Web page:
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Commentary On Joel Amos Obadiah by Jean Calvin

Amos 5:21-23

21. I hate, I despise your feast days, and I will not smell in your solemn assemblies.

21. Odi, reprobavi dies festos vestros, et non olfaciam in solennitatibus vestris (alii legunt, sacrificia vestra, et non olfaciam in congregationibus vestris; sed de vocibus postea dicam suo loco.)

22. Though ye offer me burnt offerings and your meat offerings, I will not accept them: neither will I regard the peace offerings of your fat beasts.

22. Certe si obtuleritis mihi holocausta et munera vestra, grata non habebo: et pacifica pinguium vestrorum non respiciam.

23. Take thou away from me the noise of thy songs; for I will not hear the melody of thy viols.

23. Tolle a me multitudinem canticorum tuorum; et concertum lyrarum tuarum non audiam.

Here the Prophet, anticipating an objection, shows that the Israelites deceived themselves, for they believed that God was pacified by their sacrifices: he declares all these to be useless; not only, as I think, because they themselves were impure; but because all their sacrifices were mere profanations. We have said elsewhere that sacrifices are often reprehended by the Prophets, when not accompanied by godliness and sincerity: for why did God command sacrifices to be offered to him under the law, except as religious exercises? It was hence necessary that they should be accompanied with penitence and faith. But hypocrites thought, as we have seen, that they thereby discharged their whole duty: it was then a profanation of divine worship. Though the Jews, as to the external form, had not departed from the rule of the law, yet their sacrifices were vicious, and repudiated by God: |I cannot bear them -- they are a weariness to me -- I repudiate them -- I loathe them,| -- these are expressions we meet with every where in Isaiah. And yet hypocrites regarded their worship as conformable to the law; but impurity of heart vitiated all their works, and this was the reason that God rejected every thing which the Jews thought available for holiness. But different, as I think, was the design of our Prophet: for it was not only for this reason that he blamed the Israelites, -- because they falsely pretended God's name in their sacrifices, but because they were apostates; for they had departed from the teaching of the law, and built for themselves a spurious temple.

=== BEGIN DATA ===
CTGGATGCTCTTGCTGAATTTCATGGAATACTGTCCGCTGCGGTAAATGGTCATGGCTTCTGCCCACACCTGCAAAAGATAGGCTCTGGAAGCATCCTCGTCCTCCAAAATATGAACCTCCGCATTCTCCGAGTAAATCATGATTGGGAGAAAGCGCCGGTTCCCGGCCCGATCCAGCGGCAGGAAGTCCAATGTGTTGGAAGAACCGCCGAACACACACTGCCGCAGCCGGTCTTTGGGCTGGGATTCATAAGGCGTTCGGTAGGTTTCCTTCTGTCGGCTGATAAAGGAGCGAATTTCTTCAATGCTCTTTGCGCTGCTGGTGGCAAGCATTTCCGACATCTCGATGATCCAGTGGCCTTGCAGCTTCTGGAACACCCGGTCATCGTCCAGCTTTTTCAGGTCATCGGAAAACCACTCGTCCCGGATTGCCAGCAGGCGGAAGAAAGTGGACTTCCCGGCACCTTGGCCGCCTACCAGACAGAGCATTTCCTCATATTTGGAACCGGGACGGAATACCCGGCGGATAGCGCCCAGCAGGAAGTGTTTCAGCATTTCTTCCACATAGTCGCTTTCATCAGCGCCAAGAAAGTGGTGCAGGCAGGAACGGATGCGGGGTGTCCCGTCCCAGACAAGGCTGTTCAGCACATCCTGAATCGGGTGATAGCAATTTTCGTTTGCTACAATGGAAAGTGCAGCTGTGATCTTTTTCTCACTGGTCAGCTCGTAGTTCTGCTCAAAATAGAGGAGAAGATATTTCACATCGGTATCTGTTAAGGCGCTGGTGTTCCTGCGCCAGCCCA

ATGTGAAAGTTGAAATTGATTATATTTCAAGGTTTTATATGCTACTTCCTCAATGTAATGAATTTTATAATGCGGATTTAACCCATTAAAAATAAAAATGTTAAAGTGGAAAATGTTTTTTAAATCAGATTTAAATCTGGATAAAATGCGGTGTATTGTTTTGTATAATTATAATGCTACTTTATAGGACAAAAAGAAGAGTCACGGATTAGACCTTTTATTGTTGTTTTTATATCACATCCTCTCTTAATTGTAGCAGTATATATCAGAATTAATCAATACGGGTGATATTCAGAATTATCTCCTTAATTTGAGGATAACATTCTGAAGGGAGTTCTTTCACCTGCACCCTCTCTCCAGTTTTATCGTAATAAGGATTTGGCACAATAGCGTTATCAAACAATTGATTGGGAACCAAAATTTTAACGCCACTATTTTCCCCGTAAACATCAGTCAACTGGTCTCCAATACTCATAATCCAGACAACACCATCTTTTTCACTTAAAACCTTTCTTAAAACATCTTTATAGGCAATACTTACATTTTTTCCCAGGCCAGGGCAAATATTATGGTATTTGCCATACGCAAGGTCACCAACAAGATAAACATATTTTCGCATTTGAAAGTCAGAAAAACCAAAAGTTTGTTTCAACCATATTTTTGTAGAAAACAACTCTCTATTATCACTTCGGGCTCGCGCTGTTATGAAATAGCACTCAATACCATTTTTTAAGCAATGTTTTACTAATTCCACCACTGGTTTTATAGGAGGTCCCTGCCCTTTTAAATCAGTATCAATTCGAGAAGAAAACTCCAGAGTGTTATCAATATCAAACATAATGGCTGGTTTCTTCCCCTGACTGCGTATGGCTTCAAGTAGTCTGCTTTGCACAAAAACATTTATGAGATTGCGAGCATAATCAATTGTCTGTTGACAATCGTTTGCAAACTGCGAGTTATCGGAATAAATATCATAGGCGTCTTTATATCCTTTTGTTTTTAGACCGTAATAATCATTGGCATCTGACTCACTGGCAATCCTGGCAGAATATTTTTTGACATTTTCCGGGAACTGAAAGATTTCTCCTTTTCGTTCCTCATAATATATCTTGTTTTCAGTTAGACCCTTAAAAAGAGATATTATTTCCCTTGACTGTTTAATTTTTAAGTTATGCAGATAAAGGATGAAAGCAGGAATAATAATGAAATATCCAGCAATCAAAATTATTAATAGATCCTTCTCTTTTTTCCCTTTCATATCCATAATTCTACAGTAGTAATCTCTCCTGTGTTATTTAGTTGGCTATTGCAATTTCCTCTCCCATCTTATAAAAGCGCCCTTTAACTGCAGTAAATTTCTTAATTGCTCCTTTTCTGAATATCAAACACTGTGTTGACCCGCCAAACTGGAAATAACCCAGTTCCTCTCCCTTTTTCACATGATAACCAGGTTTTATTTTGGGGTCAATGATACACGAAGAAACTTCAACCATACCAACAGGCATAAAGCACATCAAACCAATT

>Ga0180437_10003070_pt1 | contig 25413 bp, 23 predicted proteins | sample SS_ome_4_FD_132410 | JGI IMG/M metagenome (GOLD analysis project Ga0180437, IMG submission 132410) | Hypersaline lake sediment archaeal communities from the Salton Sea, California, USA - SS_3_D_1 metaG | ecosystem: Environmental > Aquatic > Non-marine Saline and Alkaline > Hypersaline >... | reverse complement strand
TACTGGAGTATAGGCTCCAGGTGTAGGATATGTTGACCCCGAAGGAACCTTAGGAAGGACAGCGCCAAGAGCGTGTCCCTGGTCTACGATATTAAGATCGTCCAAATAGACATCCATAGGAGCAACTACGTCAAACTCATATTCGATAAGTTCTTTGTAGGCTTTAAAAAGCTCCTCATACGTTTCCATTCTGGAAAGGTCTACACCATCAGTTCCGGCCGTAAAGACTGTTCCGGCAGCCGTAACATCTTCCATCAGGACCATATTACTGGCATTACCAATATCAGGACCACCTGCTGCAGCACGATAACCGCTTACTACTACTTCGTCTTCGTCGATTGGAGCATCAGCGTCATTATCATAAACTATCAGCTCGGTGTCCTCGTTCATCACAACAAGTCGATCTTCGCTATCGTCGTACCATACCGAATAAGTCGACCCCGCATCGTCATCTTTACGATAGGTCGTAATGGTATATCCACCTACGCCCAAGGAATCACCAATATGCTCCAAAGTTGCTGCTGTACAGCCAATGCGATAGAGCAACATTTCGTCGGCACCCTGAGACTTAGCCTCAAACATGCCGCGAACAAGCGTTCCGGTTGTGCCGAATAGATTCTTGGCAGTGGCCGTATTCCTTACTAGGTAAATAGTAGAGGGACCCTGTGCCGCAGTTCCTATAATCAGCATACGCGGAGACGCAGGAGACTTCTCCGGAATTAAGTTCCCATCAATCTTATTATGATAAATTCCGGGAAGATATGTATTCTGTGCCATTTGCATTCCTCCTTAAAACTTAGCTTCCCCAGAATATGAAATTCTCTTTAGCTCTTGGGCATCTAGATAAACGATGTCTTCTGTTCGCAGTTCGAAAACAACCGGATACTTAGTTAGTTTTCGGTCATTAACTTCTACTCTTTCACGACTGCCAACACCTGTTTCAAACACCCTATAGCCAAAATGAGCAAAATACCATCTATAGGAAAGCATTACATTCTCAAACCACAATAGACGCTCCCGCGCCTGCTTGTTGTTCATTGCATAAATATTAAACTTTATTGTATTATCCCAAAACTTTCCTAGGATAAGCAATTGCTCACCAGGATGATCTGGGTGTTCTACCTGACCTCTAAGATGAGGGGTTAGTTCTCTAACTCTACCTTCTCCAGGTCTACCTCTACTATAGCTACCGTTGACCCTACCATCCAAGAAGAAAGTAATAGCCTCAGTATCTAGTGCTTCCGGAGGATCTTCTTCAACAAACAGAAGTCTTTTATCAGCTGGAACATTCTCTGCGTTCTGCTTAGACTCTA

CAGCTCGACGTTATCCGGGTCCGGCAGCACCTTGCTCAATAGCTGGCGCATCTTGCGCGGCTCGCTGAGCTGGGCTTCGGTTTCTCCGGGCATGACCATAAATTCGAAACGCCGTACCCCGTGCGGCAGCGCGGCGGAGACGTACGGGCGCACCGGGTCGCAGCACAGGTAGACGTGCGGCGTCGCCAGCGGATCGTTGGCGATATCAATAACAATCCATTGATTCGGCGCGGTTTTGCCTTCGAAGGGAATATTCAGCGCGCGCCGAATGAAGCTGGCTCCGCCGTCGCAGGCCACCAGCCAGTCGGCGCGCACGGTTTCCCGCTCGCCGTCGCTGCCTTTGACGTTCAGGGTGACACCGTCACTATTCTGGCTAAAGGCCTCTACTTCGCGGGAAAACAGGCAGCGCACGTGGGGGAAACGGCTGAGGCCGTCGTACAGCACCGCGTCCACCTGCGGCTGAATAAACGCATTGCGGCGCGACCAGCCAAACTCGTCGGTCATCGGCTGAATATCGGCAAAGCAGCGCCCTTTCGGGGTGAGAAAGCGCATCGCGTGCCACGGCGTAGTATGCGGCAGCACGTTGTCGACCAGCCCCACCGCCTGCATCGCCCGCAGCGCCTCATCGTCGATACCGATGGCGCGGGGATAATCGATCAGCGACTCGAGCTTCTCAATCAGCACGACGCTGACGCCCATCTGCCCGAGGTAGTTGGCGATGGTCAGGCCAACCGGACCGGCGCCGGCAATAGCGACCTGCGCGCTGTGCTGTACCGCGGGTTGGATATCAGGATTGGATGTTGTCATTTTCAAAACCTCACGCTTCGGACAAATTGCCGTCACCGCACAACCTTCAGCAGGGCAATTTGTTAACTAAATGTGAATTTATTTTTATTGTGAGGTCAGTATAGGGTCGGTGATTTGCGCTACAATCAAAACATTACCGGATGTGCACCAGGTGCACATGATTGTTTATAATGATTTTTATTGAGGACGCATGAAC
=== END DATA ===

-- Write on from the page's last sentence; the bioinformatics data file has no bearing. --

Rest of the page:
It is yet true that they were deluded with this false notion, that their sins were expiated by sacrifices: but God reproved the Israelites, not only for this gross error, with which the Jews were also infected but for having renounced his true and lawful worship. Hence the external form of their worship deserved to be condemned; for it was not right to offer sacrifices except on mount Zion: but they, without having the ark of the covenant, devised a worship else-where, and even there worshipped the calves. We now understand the design of the Prophet: and this ought to be carefully observed, for interpreters think that the Prophet had nothing else in view, but to condemn a false presumption in the Israelites, because they sought to satisfy God with external sacrifices, while they were yet continuing obstinately in their sins. But the other evil ought to be added, which was, that they had corrupted the true worship of God even in its outward form.

Having now pointed out the prophet's object, I come to consider his words, I have hated, I have rejected, etc. The word chgg, chegig, means to leap and to dance: hence chg, cheg, signifies a sacrifice as well as a festal day. Some then render the words, |I have rejected your sacrifices,| and those which follow, thus, |I will not smell at your solemnities.| Others render the last word, |assemblies.| tsr, otser, means to restrain, and sometimes to gather: hence tsrh, ostare, means an assembly or a congregation. But tsrt, osteret, means a festal day, because the people, as it is well known, were then restrained from work, and also, because they were detained in the sanctuary. But with respect to the subject itself, it makes but little difference, whether we read assembly or a festal day: we see that what the Prophet meant was this, -- that God rejected all the rites, by which the Israelites thought that he was pacified, as though they were the most effectual expiations. He does not simply declare that they were of no account before God; but he speaks much stronger and says, that God despised and abhorred them. I regard, he says, with hatred your festal days. He speaks also of burnt offerings,